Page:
As recent trials have suggested tumors, with a genetic basis for PD-1 ligand expression, are particularly sensitive to anti-PD-1 immunotherapies. Howitt et al. have investigated the status of genes encoding PD-1 ligands in cervical SCC. They have found co-gain or co-amplification of CD274 and PDCD1LG2, coding PD-L1 and PD-L2, in a significant number of cervical SCCs . In a recent study of cervical SCC, patients with diffuse expression of PD-L1 were also found to have significantly worse disease-free and disease-specific survival as compared to those with only marginal PD-L1 expression .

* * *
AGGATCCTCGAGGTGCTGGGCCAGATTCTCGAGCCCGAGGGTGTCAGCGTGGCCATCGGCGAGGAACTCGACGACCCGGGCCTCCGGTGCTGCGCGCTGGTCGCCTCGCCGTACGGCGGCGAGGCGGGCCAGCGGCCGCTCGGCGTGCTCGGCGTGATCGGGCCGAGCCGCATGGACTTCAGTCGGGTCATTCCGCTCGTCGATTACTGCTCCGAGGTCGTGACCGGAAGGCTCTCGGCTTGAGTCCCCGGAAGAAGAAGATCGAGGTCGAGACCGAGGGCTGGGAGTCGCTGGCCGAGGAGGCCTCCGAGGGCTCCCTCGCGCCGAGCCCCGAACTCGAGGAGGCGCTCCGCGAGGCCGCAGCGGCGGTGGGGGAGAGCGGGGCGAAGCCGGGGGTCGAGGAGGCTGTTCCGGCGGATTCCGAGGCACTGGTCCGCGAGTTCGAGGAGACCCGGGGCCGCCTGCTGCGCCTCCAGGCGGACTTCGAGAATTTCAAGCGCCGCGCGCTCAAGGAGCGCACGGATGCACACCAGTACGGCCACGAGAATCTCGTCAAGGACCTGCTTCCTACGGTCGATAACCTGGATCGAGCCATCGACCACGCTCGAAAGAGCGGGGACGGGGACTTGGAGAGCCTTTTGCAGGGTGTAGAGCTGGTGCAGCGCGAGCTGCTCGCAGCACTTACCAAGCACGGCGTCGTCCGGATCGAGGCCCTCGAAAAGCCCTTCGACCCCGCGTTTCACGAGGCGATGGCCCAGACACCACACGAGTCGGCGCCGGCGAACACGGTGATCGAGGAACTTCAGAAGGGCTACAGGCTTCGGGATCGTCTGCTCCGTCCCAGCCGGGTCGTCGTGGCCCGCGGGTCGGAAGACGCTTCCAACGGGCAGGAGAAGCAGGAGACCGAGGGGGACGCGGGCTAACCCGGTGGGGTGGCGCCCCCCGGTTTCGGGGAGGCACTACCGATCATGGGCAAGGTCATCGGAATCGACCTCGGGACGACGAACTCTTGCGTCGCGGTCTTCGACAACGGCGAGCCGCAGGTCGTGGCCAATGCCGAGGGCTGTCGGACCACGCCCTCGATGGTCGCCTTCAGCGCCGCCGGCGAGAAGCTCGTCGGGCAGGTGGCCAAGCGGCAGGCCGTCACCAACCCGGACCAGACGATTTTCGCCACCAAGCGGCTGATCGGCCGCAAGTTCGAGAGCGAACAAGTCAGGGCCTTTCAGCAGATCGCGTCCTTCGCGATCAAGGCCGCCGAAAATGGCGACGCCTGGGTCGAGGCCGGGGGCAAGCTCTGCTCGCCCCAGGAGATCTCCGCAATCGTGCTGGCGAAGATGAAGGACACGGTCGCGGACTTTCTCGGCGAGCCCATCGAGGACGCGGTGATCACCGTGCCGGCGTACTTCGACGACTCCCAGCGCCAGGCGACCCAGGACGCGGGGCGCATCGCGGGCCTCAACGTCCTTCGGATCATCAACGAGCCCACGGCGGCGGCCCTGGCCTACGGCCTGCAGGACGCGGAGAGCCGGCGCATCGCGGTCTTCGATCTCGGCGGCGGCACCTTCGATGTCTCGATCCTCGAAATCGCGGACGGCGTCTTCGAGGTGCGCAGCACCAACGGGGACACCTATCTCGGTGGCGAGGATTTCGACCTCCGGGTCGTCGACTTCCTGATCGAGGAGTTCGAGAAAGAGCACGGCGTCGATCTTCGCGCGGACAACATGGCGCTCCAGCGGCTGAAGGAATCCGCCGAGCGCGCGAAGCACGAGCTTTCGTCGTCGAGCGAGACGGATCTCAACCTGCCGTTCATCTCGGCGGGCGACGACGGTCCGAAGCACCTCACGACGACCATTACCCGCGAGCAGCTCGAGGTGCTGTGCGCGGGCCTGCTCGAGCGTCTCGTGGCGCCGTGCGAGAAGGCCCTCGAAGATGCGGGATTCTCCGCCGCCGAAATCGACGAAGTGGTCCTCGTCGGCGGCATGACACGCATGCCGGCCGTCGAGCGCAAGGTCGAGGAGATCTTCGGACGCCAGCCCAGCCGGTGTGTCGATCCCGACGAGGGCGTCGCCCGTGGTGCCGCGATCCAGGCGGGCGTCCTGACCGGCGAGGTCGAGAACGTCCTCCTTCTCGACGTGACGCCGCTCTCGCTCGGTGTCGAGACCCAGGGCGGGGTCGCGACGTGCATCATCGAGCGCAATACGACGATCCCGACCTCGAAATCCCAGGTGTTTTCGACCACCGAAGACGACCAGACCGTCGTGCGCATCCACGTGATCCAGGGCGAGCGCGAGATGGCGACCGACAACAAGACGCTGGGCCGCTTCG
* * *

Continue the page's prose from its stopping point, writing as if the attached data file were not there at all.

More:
Finally, the scoring algorithm in this study has been adopted from the non-small cell lung cancers study , noting that NSCLCs and cervical carcinomas are the same entity. Our study has been carried out on a TMA with little clinical information and no treatment data. Therefore, the cutoff points for positivity for each therapeutic agent should be determined after the clinical trials for cervical cancers have been completed. Until then, the adopted scoring is merely a reporting mean for pathologists in which 50% as well as variable cutoffs are integrated into a single system with addition of the IHC intensities.